Mount Olive Cemetery is one of the oldest cemeteries in the Archdiocese, and one of the most isolated, forgotten and mysterious.
Located at the far end of Mount Olive Road before it turns right, the cemetery has an entrance identifying it as a Roman Catholic cemetery, but does not even give its name.
But what immediately fascinated us with this cemetery is the large number Spanish language burials.
I grew excited at first; was this the location of the burial of early Spanish colonial officials and their families?
Sadly no, the graves are far too new, dating to the Nineteenth Century, long after the end of Spanish colonial rule.
Why are there so many graves in Spanish in this cemetery? I cannot figure it out. Perhaps one of my readers knows the answer.
There are incredibly rare iron grave markers in this cemetery, which are also puzzling.
But there are many other burials in English, and this one mausoleum, on what was apparently originally a family plot.
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These are fantastic; I don’t think I’ve ever come across markers in St. Louis with Spanish on them. Your mention of iron grave markers reminded me of another graveyard that has some — there’s a small, somewhat hidden cemetery in Kimmswick, behind Jefferson County Lumber: http://www.findagrave.com/cgi-bin/fg.cgi?page=cr&CRid=1406501
There is a fascinating story behind the Marconnot mausoleum and its occupant: http://www.findagrave.com/cgi-bin/fg.cgi?page=gr&GRid=6825683
I could swear that there was an article in the P-D about this (or perhaps a TV story?), but I could find no link.
From the RFT: http://www.riverfronttimes.com/content/printVersion/854823/
When I was a kid, I lived in the neighborhood behind the cemetery. We used the Marconnot mausoleum as a guide to find the family plot. Back then, it had the original door with a window and we would always peek in to see the casket. In the front section, in the back rows, there are a lot of stones with cyrillic letters. Some of the Spanish headstones used to have little photos of the deceased but I’m afraid many were lost to vandalism. There is a section where my great grandmother is buried in an unmarked grave that was for residents of “The Home of the Friendless” (I know, horrible isn’t it) a nursing home for poor widows.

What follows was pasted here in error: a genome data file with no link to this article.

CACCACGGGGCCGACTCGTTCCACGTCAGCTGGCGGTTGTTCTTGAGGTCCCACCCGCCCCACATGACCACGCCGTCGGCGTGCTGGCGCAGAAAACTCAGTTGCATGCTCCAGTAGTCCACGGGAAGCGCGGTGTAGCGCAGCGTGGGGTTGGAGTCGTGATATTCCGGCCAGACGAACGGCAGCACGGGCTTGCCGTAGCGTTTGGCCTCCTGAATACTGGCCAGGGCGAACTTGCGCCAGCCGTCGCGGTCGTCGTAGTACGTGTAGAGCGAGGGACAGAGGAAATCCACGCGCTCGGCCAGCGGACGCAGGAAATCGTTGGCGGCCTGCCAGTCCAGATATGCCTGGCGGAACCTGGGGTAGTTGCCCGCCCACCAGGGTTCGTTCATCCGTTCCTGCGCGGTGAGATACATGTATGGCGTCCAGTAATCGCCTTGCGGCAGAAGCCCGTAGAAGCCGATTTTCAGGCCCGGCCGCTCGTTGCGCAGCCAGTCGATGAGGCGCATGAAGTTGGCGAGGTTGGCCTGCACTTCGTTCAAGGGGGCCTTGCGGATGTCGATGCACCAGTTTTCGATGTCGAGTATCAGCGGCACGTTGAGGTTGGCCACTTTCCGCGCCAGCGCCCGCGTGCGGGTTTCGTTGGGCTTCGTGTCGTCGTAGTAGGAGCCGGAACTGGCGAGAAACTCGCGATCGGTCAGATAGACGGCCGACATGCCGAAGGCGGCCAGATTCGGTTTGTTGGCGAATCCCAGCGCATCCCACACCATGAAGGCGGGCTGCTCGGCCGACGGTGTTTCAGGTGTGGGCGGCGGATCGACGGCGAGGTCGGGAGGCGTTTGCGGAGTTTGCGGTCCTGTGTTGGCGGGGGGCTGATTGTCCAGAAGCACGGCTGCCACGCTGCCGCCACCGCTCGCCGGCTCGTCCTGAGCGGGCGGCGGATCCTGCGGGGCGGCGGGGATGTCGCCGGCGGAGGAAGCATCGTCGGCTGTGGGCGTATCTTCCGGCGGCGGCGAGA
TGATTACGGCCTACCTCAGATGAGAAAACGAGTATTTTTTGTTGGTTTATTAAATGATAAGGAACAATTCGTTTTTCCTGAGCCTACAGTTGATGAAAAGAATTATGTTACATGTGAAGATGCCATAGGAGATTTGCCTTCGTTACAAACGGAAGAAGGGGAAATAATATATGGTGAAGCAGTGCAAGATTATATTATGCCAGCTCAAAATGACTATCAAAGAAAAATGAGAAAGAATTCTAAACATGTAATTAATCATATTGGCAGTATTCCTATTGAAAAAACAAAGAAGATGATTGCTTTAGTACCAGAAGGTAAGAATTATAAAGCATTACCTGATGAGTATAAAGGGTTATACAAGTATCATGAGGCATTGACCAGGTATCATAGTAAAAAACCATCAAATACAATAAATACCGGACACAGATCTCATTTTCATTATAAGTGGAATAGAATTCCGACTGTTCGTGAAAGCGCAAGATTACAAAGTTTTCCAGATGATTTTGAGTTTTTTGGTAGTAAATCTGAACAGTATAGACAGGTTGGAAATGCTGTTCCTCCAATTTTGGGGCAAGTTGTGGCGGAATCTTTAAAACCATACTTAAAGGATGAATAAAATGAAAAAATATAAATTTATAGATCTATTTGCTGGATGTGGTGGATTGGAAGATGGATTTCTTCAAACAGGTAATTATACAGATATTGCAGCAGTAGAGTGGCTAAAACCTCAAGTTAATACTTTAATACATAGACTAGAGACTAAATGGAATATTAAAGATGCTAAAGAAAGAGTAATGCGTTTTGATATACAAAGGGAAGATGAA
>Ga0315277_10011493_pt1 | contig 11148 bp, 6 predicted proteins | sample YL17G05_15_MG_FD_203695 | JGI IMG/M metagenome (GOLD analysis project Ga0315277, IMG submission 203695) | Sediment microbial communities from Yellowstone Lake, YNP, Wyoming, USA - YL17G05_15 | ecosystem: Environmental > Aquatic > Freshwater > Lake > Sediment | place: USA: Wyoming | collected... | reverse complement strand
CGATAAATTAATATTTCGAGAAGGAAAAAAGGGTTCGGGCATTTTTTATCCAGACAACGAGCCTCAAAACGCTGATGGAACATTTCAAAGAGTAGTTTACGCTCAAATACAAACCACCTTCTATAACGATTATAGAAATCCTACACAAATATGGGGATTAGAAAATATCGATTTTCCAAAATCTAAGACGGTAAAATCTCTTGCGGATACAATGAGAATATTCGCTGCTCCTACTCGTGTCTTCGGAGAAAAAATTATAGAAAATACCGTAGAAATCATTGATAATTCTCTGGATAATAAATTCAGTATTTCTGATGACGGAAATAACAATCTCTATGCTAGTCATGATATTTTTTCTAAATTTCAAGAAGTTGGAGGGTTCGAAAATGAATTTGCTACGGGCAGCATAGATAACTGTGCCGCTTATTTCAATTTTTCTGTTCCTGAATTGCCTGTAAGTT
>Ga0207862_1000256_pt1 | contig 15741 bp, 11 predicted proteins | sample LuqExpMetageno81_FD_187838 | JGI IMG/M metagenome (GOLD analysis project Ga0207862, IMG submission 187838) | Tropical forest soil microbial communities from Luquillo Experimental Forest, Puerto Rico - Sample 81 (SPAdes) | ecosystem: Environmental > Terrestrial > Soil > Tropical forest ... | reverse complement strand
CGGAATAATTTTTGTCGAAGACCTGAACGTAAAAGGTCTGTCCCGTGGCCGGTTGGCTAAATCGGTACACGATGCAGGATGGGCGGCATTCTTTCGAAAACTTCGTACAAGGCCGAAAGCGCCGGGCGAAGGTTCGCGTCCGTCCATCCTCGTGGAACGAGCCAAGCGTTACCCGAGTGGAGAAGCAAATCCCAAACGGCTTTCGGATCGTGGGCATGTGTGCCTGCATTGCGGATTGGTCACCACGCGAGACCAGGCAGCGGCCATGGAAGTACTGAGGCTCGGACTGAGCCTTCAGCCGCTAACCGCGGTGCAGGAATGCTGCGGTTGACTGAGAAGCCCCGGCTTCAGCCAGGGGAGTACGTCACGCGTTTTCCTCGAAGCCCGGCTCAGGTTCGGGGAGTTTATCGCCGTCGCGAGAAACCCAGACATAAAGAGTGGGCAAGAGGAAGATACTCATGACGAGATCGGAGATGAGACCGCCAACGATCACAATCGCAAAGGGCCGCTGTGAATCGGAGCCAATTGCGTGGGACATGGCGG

Also the last resting place of Mother Mary Jones, the Most Dangerous Woman in America.
With regards to the names in Spanish, perhaps they were immigrant laborers, or immigrant coal miners.
Carondelet had a large Spanish population.
More info (scroll to #14): http://books.google.com/books?id=xRnVeManRJ4C&pg=PA32&lpg=PA32&dq=carondelet+spanish+society+st+louis&source=bl&ots=PpZUvSuof_&sig=IzAgLoUu3l8__MrVKJVWNDYQxIo&hl=en&sa=X&ei=dXvcU6qlM9G3yASxk4BA&ved=0CEoQ6AEwBw#v=onepage&q=carondelet%20spanish%20society%20st%20louis&f=false
The Society has a very nice building with mounted sign at 7107 Michigan at Blow, with a large adjacent lot – click on Google Drive-by to view: https://firstname.lastname@example.org,-90.256897,3a,75y,323.32h,96.25t/data=!3m4!1e1!3m2!1st2jayhn9AXVVotfMS5zkZw!2e0
Mary Jones is buried in the Union Miners Cemetery in Mount Olive, Illinois. There is also the Spanish Society in Carondelet.
You are correct. I saw Mount Olive, and assumed. And you know what they say about assuming, heh-heh…
Either way, ‘twould be nice if we had people like Mother Jones around today.